Astronomie - Venus and Earth: A tale of two twins



This computer-generated 3D model of Venus' surface shows the summit of Maat Mons, the volcano that is exhibiting signs of activity. A new study found one of Maat Mons' vents became enlarged and changed shape over an eight-month period in 1991, indicating an eruptive event occurred.


Planetary scientists announced some big news this week about our next-door neighbor, Venus. For the first time, they had found direct evidence that Venus has active, ongoing volcanic activity. Analyzing decades-old data, they identified a brand new volcanic caldera forming over the course of just a few months.

"It's a big deal," says Dr. Martha Gilmore, a planetary geologist and Professor at Wesleyan College. "It's a big deal in that there are no other planets, actually, where we've seen active volcanism."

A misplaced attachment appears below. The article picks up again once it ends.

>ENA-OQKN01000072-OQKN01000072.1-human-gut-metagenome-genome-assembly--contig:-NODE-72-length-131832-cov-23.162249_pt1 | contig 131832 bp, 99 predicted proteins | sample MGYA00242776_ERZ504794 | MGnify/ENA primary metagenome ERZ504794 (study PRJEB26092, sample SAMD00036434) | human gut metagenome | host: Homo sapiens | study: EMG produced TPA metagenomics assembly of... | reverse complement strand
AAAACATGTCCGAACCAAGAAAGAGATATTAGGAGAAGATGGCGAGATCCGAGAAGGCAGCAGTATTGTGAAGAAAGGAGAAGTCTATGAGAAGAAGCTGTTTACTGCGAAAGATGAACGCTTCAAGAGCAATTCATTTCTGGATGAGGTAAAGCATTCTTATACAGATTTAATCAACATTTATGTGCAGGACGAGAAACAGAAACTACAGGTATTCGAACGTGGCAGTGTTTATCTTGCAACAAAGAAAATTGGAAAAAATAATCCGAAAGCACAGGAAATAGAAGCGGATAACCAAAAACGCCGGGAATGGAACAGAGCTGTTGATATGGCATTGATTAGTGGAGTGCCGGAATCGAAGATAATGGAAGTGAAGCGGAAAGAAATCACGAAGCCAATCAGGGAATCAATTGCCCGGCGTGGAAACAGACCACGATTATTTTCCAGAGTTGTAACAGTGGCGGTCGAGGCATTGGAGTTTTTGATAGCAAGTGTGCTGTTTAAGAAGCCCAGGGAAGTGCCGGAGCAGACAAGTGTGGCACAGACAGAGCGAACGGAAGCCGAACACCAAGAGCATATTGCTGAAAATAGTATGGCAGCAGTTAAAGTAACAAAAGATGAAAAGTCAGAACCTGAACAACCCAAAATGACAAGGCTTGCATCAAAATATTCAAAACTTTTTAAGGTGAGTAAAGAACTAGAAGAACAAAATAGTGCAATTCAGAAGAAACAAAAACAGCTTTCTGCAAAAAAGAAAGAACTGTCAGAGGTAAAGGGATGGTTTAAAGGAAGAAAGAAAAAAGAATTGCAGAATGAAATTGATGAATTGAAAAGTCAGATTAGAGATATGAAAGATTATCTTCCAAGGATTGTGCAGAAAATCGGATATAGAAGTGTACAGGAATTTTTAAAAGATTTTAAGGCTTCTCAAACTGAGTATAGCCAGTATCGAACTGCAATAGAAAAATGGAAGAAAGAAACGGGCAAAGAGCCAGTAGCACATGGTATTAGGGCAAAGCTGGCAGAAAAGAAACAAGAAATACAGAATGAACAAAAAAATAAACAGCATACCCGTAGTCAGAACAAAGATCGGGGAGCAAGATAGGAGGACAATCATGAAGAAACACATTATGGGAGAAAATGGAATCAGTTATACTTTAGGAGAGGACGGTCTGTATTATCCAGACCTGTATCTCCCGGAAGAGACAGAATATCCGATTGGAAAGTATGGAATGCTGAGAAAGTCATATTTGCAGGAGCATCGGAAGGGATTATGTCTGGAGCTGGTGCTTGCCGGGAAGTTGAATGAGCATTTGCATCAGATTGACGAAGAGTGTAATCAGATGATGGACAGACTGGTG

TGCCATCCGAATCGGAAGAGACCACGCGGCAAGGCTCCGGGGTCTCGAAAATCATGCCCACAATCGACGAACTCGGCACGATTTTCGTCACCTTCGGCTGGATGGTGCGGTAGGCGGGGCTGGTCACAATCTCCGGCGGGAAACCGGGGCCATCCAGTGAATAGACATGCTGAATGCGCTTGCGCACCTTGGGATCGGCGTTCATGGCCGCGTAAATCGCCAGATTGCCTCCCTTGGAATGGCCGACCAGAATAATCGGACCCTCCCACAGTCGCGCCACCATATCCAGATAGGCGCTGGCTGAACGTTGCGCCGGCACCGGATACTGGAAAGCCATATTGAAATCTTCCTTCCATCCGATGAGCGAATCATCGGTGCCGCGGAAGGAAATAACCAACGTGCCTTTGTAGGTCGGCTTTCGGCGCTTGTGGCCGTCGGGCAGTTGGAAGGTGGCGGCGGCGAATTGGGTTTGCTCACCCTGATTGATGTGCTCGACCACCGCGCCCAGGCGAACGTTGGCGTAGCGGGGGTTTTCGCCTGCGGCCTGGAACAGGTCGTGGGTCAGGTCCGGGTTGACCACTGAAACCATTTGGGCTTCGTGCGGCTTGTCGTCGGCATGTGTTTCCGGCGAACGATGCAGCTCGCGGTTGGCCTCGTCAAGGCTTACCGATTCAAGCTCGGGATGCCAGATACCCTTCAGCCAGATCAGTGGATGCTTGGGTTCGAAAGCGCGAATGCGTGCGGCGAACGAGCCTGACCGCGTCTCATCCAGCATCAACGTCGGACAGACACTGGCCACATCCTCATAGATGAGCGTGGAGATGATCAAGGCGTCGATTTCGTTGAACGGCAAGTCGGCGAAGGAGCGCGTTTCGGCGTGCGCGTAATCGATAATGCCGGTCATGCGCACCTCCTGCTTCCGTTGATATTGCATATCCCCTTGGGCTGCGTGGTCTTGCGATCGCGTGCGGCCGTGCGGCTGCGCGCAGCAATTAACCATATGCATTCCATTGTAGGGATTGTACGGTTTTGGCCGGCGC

No other planets, that is, except Earth. (Moons don't count - sorry Io!)

Martha and other "Venusians" – that is, Venus specialists ("We are Venusians," Martha says. "That's how we separate ourselves from the Martians") – talk about Venus as Earth's "planetary twin." Their similar size, makeup and location mean they started out pretty looking a lot alike. Both, for example, had volcanoes and, probably, oceans.

"Volcanism is what maintains atmospheres and geologic activity and allows planets to be habitable," Martha says. "The Venus climate is thought to have been able to maintain liquid water for perhaps billions of years."

What makes that fact so striking is how inhospitable a place Venus is now – crushing pressure, a toxic atmosphere and a surface temperature around 850 degrees Fahrenheit.

So, what happened? How did Earth and its closest sibling diverge so sharply?

On today's episode, Martha talks with scientist in residence Regina G. Barber about what studying Venus can tell us about the past and the future of our own planet.



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